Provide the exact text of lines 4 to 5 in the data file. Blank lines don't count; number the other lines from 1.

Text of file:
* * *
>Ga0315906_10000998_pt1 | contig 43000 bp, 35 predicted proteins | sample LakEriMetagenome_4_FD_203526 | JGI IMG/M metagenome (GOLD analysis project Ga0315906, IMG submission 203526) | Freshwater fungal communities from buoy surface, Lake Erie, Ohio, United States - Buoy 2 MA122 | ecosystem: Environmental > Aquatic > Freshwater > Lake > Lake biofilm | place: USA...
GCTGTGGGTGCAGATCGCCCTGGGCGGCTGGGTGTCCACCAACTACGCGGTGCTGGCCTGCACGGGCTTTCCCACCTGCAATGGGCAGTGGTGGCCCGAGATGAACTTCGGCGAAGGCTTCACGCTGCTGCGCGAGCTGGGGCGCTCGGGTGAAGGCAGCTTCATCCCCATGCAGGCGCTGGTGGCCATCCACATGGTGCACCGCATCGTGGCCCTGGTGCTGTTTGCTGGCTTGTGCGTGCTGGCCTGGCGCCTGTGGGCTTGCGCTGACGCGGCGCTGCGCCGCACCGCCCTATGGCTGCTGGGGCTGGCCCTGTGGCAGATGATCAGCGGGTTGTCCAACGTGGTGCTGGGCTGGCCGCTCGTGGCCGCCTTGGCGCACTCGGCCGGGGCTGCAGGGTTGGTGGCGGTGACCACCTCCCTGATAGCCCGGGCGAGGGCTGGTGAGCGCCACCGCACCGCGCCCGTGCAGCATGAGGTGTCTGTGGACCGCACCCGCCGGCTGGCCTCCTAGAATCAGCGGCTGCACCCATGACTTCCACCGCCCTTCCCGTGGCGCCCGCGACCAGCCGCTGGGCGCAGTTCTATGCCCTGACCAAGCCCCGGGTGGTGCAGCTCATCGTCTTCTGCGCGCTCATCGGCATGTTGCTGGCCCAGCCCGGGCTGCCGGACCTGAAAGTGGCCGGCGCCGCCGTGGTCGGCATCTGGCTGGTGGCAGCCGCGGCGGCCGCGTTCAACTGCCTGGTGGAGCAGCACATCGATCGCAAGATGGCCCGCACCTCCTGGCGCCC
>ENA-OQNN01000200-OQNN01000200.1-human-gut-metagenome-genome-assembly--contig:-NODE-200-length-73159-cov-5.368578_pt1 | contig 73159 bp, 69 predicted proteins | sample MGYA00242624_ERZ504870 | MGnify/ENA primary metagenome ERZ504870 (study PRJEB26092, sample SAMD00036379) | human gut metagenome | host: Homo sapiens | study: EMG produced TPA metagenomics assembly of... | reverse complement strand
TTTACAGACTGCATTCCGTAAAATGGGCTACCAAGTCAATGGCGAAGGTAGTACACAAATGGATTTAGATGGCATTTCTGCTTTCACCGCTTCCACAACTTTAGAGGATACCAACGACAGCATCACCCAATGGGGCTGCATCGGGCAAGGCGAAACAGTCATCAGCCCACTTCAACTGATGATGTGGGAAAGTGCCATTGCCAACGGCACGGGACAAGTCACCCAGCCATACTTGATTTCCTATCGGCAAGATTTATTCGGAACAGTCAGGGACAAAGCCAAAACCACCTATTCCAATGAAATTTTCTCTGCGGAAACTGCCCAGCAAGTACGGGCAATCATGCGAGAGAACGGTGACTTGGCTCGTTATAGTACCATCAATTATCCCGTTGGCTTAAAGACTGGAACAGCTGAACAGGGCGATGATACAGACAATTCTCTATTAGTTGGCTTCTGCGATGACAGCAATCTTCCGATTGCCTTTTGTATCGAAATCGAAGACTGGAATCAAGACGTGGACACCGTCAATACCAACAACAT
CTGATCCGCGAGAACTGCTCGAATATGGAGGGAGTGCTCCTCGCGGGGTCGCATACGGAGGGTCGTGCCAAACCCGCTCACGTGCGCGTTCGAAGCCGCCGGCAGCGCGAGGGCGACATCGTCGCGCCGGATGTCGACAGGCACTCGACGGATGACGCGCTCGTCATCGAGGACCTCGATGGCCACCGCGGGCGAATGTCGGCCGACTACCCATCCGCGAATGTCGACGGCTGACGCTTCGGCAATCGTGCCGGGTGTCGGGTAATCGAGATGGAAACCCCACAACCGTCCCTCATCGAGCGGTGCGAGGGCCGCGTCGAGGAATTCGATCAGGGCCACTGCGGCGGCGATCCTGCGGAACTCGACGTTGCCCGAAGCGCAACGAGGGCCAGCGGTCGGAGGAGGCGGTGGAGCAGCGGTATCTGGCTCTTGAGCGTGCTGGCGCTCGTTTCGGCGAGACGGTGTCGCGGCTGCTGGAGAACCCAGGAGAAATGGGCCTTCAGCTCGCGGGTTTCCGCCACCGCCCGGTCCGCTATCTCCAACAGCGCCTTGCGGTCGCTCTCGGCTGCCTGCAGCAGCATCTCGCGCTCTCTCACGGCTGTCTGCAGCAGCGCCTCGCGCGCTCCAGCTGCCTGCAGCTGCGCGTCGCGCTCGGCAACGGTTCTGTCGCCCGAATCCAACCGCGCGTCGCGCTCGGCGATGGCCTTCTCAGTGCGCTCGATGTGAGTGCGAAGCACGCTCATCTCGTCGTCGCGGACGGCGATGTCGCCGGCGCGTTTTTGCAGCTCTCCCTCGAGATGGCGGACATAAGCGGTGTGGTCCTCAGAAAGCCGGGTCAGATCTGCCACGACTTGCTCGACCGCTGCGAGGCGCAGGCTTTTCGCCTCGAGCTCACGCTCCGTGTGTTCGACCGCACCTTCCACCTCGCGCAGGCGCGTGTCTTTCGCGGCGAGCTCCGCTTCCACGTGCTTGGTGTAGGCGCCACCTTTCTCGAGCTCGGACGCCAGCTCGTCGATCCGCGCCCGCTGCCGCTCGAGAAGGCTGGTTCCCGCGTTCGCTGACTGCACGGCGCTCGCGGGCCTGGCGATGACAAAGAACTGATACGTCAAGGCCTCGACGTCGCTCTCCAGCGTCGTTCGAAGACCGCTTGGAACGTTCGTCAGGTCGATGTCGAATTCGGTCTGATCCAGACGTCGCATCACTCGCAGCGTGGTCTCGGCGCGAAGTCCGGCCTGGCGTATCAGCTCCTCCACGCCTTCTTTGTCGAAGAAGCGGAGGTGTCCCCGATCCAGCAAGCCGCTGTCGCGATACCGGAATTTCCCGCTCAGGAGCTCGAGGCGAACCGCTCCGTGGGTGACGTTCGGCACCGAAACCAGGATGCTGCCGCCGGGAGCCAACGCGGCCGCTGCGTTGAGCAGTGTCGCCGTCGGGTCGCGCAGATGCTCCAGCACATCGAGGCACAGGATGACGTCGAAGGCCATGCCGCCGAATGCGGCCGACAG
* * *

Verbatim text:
TTTACAGACTGCATTCCGTAAAATGGGCTACCAAGTCAATGGCGAAGGTAGTACACAAATGGATTTAGATGGCATTTCTGCTTTCACCGCTTCCACAACTTTAGAGGATACCAACGACAGCATCACCCAATGGGGCTGCATCGGGCAAGGCGAAACAGTCATCAGCCCACTTCAACTGATGATGTGGGAAAGTGCCATTGCCAACGGCACGGGACAAGTCACCCAGCCATACTTGATTTCCTATCGGCAAGATTTATTCGGAACAGTCAGGGACAAAGCCAAAACCACCTATTCCAATGAAATTTTCTCTGCGGAAACTGCCCAGCAAGTACGGGCAATCATGCGAGAGAACGGTGACTTGGCTCGTTATAGTACCATCAATTATCCCGTTGGCTTAAAGACTGGAACAGCTGAACAGGGCGATGATACAGACAATTCTCTATTAGTTGGCTTCTGCGATGACAGCAATCTTCCGATTGCCTTTTGTATCGAAATCGAAGACTGGAATCAAGACGTGGACACCGTCAATACCAACAACAT
CTGATCCGCGAGAACTGCTCGAATATGGAGGGAGTGCTCCTCGCGGGGTCGCATACGGAGGGTCGTGCCAAACCCGCTCACGTGCGCGTTCGAAGCCGCCGGCAGCGCGAGGGCGACATCGTCGCGCCGGATGTCGACAGGCACTCGACGGATGACGCGCTCGTCATCGAGGACCTCGATGGCCACCGCGGGCGAATGTCGGCCGACTACCCATCCGCGAATGTCGACGGCTGACGCTTCGGCAATCGTGCCGGGTGTCGGGTAATCGAGATGGAAACCCCACAACCGTCCCTCATCGAGCGGTGCGAGGGCCGCGTCGAGGAATTCGATCAGGGCCACTGCGGCGGCGATCCTGCGGAACTCGACGTTGCCCGAAGCGCAACGAGGGCCAGCGGTCGGAGGAGGCGGTGGAGCAGCGGTATCTGGCTCTTGAGCGTGCTGGCGCTCGTTTCGGCGAGACGGTGTCGCGGCTGCTGGAGAACCCAGGAGAAATGGGCCTTCAGCTCGCGGGTTTCCGCCACCGCCCGGTCCGCTATCTCCAACAGCGCCTTGCGGTCGCTCTCGGCTGCCTGCAGCAGCATCTCGCGCTCTCTCACGGCTGTCTGCAGCAGCGCCTCGCGCGCTCCAGCTGCCTGCAGCTGCGCGTCGCGCTCGGCAACGGTTCTGTCGCCCGAATCCAACCGCGCGTCGCGCTCGGCGATGGCCTTCTCAGTGCGCTCGATGTGAGTGCGAAGCACGCTCATCTCGTCGTCGCGGACGGCGATGTCGCCGGCGCGTTTTTGCAGCTCTCCCTCGAGATGGCGGACATAAGCGGTGTGGTCCTCAGAAAGCCGGGTCAGATCTGCCACGACTTGCTCGACCGCTGCGAGGCGCAGGCTTTTCGCCTCGAGCTCACGCTCCGTGTGTTCGACCGCACCTTCCACCTCGCGCAGGCGCGTGTCTTTCGCGGCGAGCTCCGCTTCCACGTGCTTGGTGTAGGCGCCACCTTTCTCGAGCTCGGACGCCAGCTCGTCGATCCGCGCCCGCTGCCGCTCGAGAAGGCTGGTTCCCGCGTTCGCTGACTGCACGGCGCTCGCGGGCCTGGCGATGACAAAGAACTGATACGTCAAGGCCTCGACGTCGCTCTCCAGCGTCGTTCGAAGACCGCTTGGAACGTTCGTCAGGTCGATGTCGAATTCGGTCTGATCCAGACGTCGCATCACTCGCAGCGTGGTCTCGGCGCGAAGTCCGGCCTGGCGTATCAGCTCCTCCACGCCTTCTTTGTCGAAGAAGCGGAGGTGTCCCCGATCCAGCAAGCCGCTGTCGCGATACCGGAATTTCCCGCTCAGGAGCTCGAGGCGAACCGCTCCGTGGGTGACGTTCGGCACCGAAACCAGGATGCTGCCGCCGGGAGCCAACGCGGCCGCTGCGTTGAGCAGTGTCGCCGTCGGGTCGCGCAGATGCTCCAGCACATCGAGGCACAGGATGACGTCGAAGGCCATGCCGCCGAATGCGGCCGACAG